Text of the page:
US Coins

The great Treasury hoard of silver dollars in the 1960s

The 1903-O Morgan dollar. 1961: Super rarity. Most dealers had never seen one. Value $1,500 each. 1963: Common. Buy a bag of 1,000 for $14 per coin! What happened?

Images courtesy of American Numismatic Rarities.

I continue my reminiscences of Margo Russell, who served as editor of Coin World for 23 years.

Margo led Coin World to more than 170,000 subscribers.

Before Margo’s editorship, in 1960 with the magazine’s launch and the excitement of the “rare” 1960 Lincoln, Small Date cents, the number of coin collectors and dealers began expanding.

By the height in 1964, probably there were 10 times more collectors and dealers than there were in the mid-1950s. Chet Krause of Numismatic News told me that he thought there were at least 6,000 dealers in America, many if not most of which had shops.

In November 1962 we were all surprised, shocked, and delighted when the great Treasury Hoard of silver dollars was revealed as long-sealed federal vaults were opened.

The most expensive Morgan dollar then in A Guide Book of United States Coins was the 1903-O dollar at $1,500 in Uncirculated. I had never seen one nor had most other dealers.

Then all of a sudden, hundreds of thousands came on the market and the price dropped to $14,000 for a bag of 1,000 coins!


I also remember going through thousands of Seated Liberty dollars in long-hidden bags; these were circulated coins.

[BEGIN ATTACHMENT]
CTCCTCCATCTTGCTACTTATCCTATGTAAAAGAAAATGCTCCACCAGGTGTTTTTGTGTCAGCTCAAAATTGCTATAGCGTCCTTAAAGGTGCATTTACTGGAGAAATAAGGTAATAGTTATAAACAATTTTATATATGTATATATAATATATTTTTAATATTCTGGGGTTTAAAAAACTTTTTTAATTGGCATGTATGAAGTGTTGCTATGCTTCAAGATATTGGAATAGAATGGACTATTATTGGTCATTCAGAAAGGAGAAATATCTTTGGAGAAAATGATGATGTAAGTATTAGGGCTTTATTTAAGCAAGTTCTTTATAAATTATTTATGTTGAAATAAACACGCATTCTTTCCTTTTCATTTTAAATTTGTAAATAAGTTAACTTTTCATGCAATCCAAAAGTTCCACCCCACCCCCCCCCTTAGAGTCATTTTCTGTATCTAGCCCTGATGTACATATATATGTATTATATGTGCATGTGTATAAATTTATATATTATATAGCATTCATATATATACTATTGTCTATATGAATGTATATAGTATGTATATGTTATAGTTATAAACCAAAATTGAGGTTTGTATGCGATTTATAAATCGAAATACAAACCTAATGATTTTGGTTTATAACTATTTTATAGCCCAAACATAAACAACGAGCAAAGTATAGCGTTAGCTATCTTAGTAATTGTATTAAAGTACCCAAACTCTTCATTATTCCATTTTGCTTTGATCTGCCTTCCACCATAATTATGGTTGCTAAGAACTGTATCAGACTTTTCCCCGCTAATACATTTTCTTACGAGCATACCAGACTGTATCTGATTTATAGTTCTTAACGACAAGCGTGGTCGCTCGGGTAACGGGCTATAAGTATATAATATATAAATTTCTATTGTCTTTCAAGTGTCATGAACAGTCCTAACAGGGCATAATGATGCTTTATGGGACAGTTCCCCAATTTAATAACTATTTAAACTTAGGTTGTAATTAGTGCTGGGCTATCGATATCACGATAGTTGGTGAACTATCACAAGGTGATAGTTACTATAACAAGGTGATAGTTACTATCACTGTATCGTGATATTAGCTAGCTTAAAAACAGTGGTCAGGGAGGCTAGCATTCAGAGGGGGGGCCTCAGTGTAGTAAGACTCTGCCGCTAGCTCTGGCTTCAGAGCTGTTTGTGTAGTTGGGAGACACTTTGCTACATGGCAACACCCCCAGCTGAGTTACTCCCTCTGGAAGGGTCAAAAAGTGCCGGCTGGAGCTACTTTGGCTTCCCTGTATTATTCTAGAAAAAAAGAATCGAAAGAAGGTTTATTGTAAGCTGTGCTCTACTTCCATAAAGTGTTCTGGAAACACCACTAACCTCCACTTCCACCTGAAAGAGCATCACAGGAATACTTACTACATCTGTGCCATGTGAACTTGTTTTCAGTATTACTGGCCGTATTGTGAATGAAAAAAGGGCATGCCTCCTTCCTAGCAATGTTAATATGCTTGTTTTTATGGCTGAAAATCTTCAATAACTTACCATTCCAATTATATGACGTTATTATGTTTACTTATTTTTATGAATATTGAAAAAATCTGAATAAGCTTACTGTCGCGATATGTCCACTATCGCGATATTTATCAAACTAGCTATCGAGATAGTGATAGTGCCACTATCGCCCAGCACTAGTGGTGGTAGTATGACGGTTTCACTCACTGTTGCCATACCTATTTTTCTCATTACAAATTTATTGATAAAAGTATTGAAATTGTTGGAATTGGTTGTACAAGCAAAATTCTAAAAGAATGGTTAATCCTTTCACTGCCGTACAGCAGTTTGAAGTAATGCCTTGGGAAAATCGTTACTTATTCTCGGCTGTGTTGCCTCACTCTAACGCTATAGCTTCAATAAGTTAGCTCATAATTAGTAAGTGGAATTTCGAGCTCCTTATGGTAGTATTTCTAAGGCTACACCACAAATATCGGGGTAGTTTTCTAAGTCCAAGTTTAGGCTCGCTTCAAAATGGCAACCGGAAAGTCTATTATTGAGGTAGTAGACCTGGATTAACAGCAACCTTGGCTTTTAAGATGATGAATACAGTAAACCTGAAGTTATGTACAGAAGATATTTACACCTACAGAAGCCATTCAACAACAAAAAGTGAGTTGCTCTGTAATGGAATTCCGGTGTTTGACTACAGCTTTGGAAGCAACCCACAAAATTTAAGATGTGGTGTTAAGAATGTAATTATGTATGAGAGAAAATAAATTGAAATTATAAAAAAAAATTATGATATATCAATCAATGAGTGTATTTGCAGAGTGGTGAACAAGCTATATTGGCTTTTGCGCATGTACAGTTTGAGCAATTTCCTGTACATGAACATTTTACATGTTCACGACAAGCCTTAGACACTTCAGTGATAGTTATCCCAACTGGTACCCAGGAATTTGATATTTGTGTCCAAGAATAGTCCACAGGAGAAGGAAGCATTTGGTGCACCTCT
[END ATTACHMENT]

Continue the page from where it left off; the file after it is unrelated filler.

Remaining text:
Margo Russell was in the front of reporting all of this.

Coin investment was the name of the game. In the early 1960s at least three Teletype systems linked coin dealers. The Coin Dealer Newsletter was launched in 1963, and books and guides sprouted like mushrooms after a spring rain.

“Experts” arose and gave talks and seminars to share their investment secrets. Some of them became heroes to numismatists who seemingly lost their power of reason.

President Kennedy was assassinated in November, and in early 1964 the production of a new half dollar design to honor him created worldwide attention. Some of the first coins released sold for $5 each. How exciting!

Chief Engraver Gilroy Roberts, who designed the obverse, left the Mint and became a millionaire.

Again, Margo followed this action week by week, month by month and was front row center, with her now-large staff, in reporting the news as it developed. In reading this you might think it was time for things to quiet down.

More from

Australian gold prospector unearths 87-ounce nugget worth more than $100,000 in U.S. dollars

Britain's Royal Mint unveils fifth portrait of Queen Elizabeth II:

How much gold and silver has the U.S. Mint sold so far in 2015? [INFOGRAPHIC]

Bank of Canada says not illegal to 'Spock' its $5 notes in homage to the late actor

Scottish token honors independence hero William Wallace

Please sign in or join to share your thoughts on this story.

Keep up with all of's news and insights by signing up for our free eNewslettersliking us on Facebook, and following us on Twitter. We're also on Instagram!

Community Comments